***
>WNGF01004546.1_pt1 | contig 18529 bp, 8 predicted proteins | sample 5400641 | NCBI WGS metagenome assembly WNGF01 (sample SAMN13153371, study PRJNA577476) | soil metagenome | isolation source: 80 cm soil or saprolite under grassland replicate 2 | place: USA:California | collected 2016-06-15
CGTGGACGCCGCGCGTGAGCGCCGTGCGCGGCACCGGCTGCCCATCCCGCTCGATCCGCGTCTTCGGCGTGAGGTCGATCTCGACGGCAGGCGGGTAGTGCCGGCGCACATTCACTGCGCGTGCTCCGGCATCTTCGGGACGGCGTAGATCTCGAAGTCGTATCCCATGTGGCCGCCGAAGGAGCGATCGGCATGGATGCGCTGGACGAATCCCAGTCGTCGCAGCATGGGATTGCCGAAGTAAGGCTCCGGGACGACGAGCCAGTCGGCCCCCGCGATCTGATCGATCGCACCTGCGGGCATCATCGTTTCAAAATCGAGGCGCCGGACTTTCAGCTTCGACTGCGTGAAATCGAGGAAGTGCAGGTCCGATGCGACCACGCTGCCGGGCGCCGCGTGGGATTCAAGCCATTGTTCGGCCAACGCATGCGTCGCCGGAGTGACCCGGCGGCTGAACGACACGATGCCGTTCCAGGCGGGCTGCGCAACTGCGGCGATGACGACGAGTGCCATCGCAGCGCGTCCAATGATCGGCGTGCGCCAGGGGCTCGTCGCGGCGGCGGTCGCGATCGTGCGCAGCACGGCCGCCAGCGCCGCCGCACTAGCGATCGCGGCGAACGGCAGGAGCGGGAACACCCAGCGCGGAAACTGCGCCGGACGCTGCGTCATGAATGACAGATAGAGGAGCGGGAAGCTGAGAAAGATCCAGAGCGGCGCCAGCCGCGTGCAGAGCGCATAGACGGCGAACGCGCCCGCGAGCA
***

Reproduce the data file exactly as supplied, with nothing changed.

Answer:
>WNGF01004546.1_pt1 | contig 18529 bp, 8 predicted proteins | sample 5400641 | NCBI WGS metagenome assembly WNGF01 (sample SAMN13153371, study PRJNA577476) | soil metagenome | isolation source: 80 cm soil or saprolite under grassland replicate 2 | place: USA:California | collected 2016-06-15
CGTGGACGCCGCGCGTGAGCGCCGTGCGCGGCACCGGCTGCCCATCCCGCTCGATCCGCGTCTTCGGCGTGAGGTCGATCTCGACGGCAGGCGGGTAGTGCCGGCGCACATTCACTGCGCGTGCTCCGGCATCTTCGGGACGGCGTAGATCTCGAAGTCGTATCCCATGTGGCCGCCGAAGGAGCGATCGGCATGGATGCGCTGGACGAATCCCAGTCGTCGCAGCATGGGATTGCCGAAGTAAGGCTCCGGGACGACGAGCCAGTCGGCCCCCGCGATCTGATCGATCGCACCTGCGGGCATCATCGTTTCAAAATCGAGGCGCCGGACTTTCAGCTTCGACTGCGTGAAATCGAGGAAGTGCAGGTCCGATGCGACCACGCTGCCGGGCGCCGCGTGGGATTCAAGCCATTGTTCGGCCAACGCATGCGTCGCCGGAGTGACCCGGCGGCTGAACGACACGATGCCGTTCCAGGCGGGCTGCGCAACTGCGGCGATGACGACGAGTGCCATCGCAGCGCGTCCAATGATCGGCGTGCGCCAGGGGCTCGTCGCGGCGGCGGTCGCGATCGTGCGCAGCACGGCCGCCAGCGCCGCCGCACTAGCGATCGCGGCGAACGGCAGGAGCGGGAACACCCAGCGCGGAAACTGCGCCGGACGCTGCGTCATGAATGACAGATAGAGGAGCGGGAAGCTGAGAAAGATCCAGAGCGGCGCCAGCCGCGTGCAGAGCGCATAGACGGCGAACGCGCCCGCGAGCA